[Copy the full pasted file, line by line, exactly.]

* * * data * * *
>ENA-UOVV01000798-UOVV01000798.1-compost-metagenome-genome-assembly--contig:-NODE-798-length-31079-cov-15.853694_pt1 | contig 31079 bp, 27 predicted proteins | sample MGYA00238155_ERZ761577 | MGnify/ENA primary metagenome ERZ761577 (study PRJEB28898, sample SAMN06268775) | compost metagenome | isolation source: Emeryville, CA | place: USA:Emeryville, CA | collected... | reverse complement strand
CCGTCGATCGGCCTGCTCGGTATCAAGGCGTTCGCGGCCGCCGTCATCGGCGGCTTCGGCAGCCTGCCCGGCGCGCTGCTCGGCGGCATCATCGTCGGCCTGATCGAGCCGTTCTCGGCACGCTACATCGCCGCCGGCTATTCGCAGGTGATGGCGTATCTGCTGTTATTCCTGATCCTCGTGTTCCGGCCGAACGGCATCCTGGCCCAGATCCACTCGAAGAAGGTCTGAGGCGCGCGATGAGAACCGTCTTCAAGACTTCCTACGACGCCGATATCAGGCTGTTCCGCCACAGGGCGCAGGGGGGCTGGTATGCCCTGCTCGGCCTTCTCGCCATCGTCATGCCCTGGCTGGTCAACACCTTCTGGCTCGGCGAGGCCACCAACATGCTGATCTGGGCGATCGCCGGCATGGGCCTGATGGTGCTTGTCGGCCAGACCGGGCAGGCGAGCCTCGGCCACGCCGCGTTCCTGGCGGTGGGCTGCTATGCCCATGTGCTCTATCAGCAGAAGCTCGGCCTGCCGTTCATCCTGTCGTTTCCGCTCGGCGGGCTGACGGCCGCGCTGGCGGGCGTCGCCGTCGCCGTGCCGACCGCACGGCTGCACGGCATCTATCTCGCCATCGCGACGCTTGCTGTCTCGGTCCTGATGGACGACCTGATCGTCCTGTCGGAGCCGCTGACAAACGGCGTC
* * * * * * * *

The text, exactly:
>ENA-UOVV01000798-UOVV01000798.1-compost-metagenome-genome-assembly--contig:-NODE-798-length-31079-cov-15.853694_pt1 | contig 31079 bp, 27 predicted proteins | sample MGYA00238155_ERZ761577 | MGnify/ENA primary metagenome ERZ761577 (study PRJEB28898, sample SAMN06268775) | compost metagenome | isolation source: Emeryville, CA | place: USA:Emeryville, CA | collected... | reverse complement strand
CCGTCGATCGGCCTGCTCGGTATCAAGGCGTTCGCGGCCGCCGTCATCGGCGGCTTCGGCAGCCTGCCCGGCGCGCTGCTCGGCGGCATCATCGTCGGCCTGATCGAGCCGTTCTCGGCACGCTACATCGCCGCCGGCTATTCGCAGGTGATGGCGTATCTGCTGTTATTCCTGATCCTCGTGTTCCGGCCGAACGGCATCCTGGCCCAGATCCACTCGAAGAAGGTCTGAGGCGCGCGATGAGAACCGTCTTCAAGACTTCCTACGACGCCGATATCAGGCTGTTCCGCCACAGGGCGCAGGGGGGCTGGTATGCCCTGCTCGGCCTTCTCGCCATCGTCATGCCCTGGCTGGTCAACACCTTCTGGCTCGGCGAGGCCACCAACATGCTGATCTGGGCGATCGCCGGCATGGGCCTGATGGTGCTTGTCGGCCAGACCGGGCAGGCGAGCCTCGGCCACGCCGCGTTCCTGGCGGTGGGCTGCTATGCCCATGTGCTCTATCAGCAGAAGCTCGGCCTGCCGTTCATCCTGTCGTTTCCGCTCGGCGGGCTGACGGCCGCGCTGGCGGGCGTCGCCGTCGCCGTGCCGACCGCACGGCTGCACGGCATCTATCTCGCCATCGCGACGCTTGCTGTCTCGGTCCTGATGGACGACCTGATCGTCCTGTCGGAGCCGCTGACAAACGGCGTC